According to Esmin Green’s nursing notes, she was sitting quietly in a chair at 6.20 AM in Brooklyn’s Kings County Hospital. Publicly released security video, however, shows her dead or dying face-down on the floor at that time. The same video footage shows the woman convulsing, falling from her chair, and laying there for 45 minutes being ignored before a nurse or attendant finally comes over and kicks her to see if she responds. Ms. Esmin was not dead for the whole 45 minutes she lay on he floor; the videotape shows her writhing several times with convulsive “aftershocks.” Her difficulties were not entirely unnoticed…. a security guard rolls his desk chair his chair around the corner to get a closer look at the dying woman at one point without expending the energy to actually get out of the chair. After 45 minutes, hospital staff actually come to give her some assistance, but by then, it is too late.
If it were not for the release of the video, the circumstances of her death would have gone unnoticed. The video, however, provides a small glimpse into neglect in a psychiatric hospital. From a personal perspective, I can tell you that forty years ago,when occasionally had contact with staff and patients there as I passed through on my way to research labs in the basement, things seemed pretty much the same.
There have been firings in the wake of the release of the tape. It has been widely discussed in US and international news. But sadly, this story is more about the tape than it is about the death. Each news story exploits it for the author’s own purposes. Maybe some people just want to watch somebody die. Others want to show what an evil empire the US can be. Others will use it as an exhibit to help portray their own moral outrage.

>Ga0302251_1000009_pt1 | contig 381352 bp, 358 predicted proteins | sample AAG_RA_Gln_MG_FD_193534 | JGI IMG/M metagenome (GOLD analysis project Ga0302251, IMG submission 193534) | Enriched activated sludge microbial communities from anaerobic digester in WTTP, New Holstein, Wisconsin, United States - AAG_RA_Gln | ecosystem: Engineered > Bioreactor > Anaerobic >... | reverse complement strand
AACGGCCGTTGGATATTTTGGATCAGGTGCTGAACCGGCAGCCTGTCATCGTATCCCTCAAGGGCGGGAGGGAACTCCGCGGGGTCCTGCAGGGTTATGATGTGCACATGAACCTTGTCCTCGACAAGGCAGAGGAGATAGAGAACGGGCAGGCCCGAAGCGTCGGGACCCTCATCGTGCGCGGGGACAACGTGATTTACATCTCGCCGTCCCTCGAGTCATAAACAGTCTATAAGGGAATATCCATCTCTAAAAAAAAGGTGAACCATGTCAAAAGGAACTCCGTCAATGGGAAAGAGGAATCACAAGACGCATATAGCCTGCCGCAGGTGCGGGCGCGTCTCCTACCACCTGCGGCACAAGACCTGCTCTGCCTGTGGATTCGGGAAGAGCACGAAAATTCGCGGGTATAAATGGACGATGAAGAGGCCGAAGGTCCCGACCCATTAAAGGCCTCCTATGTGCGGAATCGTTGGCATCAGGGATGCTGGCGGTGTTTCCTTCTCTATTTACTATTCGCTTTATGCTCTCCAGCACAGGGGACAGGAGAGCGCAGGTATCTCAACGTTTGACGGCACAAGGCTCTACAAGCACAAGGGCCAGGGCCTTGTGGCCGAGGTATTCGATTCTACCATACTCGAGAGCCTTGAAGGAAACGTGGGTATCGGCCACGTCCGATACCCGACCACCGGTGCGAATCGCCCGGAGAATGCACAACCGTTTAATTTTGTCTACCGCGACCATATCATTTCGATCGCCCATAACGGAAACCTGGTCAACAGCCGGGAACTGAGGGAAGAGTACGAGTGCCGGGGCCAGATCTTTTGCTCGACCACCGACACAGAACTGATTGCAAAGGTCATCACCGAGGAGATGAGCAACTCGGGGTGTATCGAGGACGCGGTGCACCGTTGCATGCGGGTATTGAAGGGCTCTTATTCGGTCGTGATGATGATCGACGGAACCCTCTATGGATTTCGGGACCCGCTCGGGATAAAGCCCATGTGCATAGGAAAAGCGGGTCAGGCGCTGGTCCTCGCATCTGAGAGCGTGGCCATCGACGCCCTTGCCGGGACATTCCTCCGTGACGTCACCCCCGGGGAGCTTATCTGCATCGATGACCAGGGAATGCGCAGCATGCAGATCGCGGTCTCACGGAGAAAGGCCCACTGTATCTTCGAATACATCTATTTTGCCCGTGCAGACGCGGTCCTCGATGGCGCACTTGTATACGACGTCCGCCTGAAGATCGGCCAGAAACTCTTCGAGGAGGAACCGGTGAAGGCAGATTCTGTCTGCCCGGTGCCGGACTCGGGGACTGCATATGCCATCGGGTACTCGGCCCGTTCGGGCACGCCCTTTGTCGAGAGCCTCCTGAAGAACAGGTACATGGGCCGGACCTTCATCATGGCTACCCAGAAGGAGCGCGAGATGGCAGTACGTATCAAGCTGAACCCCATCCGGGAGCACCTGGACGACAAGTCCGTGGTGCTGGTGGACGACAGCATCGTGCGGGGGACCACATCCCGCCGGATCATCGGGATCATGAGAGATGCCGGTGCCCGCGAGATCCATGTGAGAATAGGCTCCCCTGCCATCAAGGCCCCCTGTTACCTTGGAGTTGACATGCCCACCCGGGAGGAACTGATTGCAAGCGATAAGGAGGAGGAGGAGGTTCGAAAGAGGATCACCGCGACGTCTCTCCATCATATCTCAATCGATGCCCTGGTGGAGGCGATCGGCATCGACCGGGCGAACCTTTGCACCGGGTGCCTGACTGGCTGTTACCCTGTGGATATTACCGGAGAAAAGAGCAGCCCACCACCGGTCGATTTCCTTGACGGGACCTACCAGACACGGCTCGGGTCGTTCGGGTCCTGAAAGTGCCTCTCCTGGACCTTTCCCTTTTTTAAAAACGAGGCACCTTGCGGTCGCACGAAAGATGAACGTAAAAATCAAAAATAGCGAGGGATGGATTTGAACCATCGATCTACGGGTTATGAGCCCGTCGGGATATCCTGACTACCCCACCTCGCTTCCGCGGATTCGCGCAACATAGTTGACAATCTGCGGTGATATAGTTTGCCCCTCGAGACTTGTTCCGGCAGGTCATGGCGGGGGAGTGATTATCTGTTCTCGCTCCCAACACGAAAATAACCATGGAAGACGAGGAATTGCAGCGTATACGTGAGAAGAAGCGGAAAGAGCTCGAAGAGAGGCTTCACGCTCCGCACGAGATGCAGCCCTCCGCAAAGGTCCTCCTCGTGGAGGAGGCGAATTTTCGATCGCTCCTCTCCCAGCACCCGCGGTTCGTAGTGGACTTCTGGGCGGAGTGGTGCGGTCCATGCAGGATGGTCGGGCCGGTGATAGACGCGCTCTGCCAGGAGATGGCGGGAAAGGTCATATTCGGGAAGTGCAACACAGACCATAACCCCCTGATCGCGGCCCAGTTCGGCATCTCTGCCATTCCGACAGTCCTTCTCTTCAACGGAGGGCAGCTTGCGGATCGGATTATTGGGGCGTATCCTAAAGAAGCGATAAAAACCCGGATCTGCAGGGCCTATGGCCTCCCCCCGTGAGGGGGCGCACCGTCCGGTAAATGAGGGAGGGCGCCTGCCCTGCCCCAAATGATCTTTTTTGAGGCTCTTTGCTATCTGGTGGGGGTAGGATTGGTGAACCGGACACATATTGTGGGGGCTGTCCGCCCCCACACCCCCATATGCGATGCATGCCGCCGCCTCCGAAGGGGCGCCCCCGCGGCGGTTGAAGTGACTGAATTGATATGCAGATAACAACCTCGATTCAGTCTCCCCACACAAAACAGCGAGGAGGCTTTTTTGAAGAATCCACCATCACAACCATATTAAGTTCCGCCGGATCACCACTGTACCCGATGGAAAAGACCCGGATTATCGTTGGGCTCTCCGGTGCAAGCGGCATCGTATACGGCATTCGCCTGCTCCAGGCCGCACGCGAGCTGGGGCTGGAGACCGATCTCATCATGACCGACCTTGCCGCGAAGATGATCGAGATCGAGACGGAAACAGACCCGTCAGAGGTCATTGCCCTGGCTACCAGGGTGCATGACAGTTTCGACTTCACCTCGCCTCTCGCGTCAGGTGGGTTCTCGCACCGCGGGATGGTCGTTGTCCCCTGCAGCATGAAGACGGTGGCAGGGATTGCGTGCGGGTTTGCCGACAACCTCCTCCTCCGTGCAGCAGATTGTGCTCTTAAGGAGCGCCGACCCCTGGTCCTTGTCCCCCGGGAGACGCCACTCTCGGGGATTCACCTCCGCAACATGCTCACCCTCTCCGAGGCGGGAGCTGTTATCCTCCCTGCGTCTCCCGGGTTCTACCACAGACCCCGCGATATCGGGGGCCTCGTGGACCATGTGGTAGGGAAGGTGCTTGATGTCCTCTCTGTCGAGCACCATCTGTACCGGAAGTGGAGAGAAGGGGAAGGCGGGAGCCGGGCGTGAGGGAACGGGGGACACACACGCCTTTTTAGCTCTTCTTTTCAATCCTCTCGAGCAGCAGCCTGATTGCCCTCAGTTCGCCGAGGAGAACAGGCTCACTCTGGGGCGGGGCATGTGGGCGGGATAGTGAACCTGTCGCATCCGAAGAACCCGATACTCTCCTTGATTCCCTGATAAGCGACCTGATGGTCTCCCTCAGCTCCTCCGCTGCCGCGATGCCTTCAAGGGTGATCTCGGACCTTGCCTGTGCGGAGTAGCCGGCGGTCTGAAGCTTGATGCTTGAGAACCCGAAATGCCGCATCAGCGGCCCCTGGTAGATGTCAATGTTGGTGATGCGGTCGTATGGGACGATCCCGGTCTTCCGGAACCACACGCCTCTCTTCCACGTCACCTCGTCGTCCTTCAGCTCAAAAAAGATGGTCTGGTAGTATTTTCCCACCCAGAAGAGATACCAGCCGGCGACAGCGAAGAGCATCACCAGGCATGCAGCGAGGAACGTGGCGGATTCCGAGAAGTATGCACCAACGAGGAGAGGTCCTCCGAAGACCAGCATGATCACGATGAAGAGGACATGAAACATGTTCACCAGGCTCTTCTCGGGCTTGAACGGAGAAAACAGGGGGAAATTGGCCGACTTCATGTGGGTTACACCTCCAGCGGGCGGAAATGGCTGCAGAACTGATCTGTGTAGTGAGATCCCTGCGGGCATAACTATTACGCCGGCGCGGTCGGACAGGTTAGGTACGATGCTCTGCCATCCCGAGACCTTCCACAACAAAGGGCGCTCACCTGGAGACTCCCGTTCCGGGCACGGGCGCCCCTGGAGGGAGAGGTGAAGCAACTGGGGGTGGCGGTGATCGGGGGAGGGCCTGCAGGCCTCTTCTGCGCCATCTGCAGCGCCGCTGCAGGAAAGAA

Russia Today opines that US Health Care does not live up to its TV portrayal.
CaribWorldNews points out that the woman left to die is a Jamaican, and views this as another Tragedy of the Caribbean diaspora.
Al Jazeera provides a fairly balanced view.
And really, I don’t know what to think. I do feel some sadness and some outrage, but I am also fatigues and desensitized by what seems like an endless parade of neglect and violence against vulnerable people. What, if anything, will I actually do? If the answer is “nothing,” maybe I am not so different than that security guard who rolls his desk chair into the video frame to glimpse a sad and lonely death on the hospital floor, but never gets up off his butt to do anything about it.
Some of us are powerless because we are truly held down by powerful and repressive agencies. Some of us are just too tired and lazy to do much and remain self-satisfied with expressing our moral indignation.